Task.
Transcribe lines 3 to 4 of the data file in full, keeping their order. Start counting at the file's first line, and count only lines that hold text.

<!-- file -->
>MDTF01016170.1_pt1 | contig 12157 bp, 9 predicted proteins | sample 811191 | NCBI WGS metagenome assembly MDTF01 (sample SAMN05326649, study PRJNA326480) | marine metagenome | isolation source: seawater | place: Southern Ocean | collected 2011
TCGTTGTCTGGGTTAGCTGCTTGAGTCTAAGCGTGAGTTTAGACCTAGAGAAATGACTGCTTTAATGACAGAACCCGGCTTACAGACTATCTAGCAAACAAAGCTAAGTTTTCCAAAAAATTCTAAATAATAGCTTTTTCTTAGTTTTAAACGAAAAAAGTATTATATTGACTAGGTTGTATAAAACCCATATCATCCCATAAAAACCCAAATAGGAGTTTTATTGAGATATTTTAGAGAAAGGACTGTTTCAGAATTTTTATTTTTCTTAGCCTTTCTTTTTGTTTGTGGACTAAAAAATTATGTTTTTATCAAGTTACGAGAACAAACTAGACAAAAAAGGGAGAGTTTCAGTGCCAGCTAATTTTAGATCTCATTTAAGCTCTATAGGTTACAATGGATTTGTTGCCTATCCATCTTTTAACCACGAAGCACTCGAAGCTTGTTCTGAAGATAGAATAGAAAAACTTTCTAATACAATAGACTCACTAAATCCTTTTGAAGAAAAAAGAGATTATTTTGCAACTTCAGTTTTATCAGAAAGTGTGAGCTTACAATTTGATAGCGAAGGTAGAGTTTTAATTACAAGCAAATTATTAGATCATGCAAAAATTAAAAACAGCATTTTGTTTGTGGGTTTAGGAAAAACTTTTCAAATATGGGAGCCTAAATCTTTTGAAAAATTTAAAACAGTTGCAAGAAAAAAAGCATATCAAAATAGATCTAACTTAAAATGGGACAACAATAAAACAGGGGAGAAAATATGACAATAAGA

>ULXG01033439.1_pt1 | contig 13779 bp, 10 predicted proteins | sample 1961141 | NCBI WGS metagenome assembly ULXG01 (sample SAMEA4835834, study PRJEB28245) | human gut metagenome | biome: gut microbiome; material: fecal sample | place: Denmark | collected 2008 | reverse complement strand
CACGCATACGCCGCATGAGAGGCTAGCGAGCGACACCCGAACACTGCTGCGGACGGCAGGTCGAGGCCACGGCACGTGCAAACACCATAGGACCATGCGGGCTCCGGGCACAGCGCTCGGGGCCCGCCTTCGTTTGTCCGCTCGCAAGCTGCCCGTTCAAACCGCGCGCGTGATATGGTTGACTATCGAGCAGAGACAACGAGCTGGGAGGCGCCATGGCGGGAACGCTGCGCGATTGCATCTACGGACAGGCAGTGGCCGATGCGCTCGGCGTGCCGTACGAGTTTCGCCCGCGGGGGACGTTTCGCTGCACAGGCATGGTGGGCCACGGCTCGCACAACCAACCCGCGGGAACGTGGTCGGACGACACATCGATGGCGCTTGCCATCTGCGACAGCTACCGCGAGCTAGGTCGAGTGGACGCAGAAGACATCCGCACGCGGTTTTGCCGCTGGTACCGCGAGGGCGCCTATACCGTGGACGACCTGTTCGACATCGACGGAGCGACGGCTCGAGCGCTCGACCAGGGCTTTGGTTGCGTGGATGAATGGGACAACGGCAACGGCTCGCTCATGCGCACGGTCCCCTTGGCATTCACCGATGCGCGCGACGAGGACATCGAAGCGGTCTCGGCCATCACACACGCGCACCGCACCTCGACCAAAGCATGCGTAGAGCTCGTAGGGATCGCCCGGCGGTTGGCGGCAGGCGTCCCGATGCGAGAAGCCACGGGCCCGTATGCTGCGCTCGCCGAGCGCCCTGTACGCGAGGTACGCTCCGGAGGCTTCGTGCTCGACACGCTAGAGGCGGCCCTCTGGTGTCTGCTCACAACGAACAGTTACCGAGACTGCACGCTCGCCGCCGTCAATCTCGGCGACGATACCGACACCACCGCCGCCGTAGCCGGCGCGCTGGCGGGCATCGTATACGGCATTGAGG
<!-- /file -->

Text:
>ULXG01033439.1_pt1 | contig 13779 bp, 10 predicted proteins | sample 1961141 | NCBI WGS metagenome assembly ULXG01 (sample SAMEA4835834, study PRJEB28245) | human gut metagenome | biome: gut microbiome; material: fecal sample | place: Denmark | collected 2008 | reverse complement strand
CACGCATACGCCGCATGAGAGGCTAGCGAGCGACACCCGAACACTGCTGCGGACGGCAGGTCGAGGCCACGGCACGTGCAAACACCATAGGACCATGCGGGCTCCGGGCACAGCGCTCGGGGCCCGCCTTCGTTTGTCCGCTCGCAAGCTGCCCGTTCAAACCGCGCGCGTGATATGGTTGACTATCGAGCAGAGACAACGAGCTGGGAGGCGCCATGGCGGGAACGCTGCGCGATTGCATCTACGGACAGGCAGTGGCCGATGCGCTCGGCGTGCCGTACGAGTTTCGCCCGCGGGGGACGTTTCGCTGCACAGGCATGGTGGGCCACGGCTCGCACAACCAACCCGCGGGAACGTGGTCGGACGACACATCGATGGCGCTTGCCATCTGCGACAGCTACCGCGAGCTAGGTCGAGTGGACGCAGAAGACATCCGCACGCGGTTTTGCCGCTGGTACCGCGAGGGCGCCTATACCGTGGACGACCTGTTCGACATCGACGGAGCGACGGCTCGAGCGCTCGACCAGGGCTTTGGTTGCGTGGATGAATGGGACAACGGCAACGGCTCGCTCATGCGCACGGTCCCCTTGGCATTCACCGATGCGCGCGACGAGGACATCGAAGCGGTCTCGGCCATCACACACGCGCACCGCACCTCGACCAAAGCATGCGTAGAGCTCGTAGGGATCGCCCGGCGGTTGGCGGCAGGCGTCCCGATGCGAGAAGCCACGGGCCCGTATGCTGCGCTCGCCGAGCGCCCTGTACGCGAGGTACGCTCCGGAGGCTTCGTGCTCGACACGCTAGAGGCGGCCCTCTGGTGTCTGCTCACAACGAACAGTTACCGAGACTGCACGCTCGCCGCCGTCAATCTCGGCGACGATACCGACACCACCGCCGCCGTAGCCGGCGCGCTGGCGGGCATCGTATACGGCATTGAGG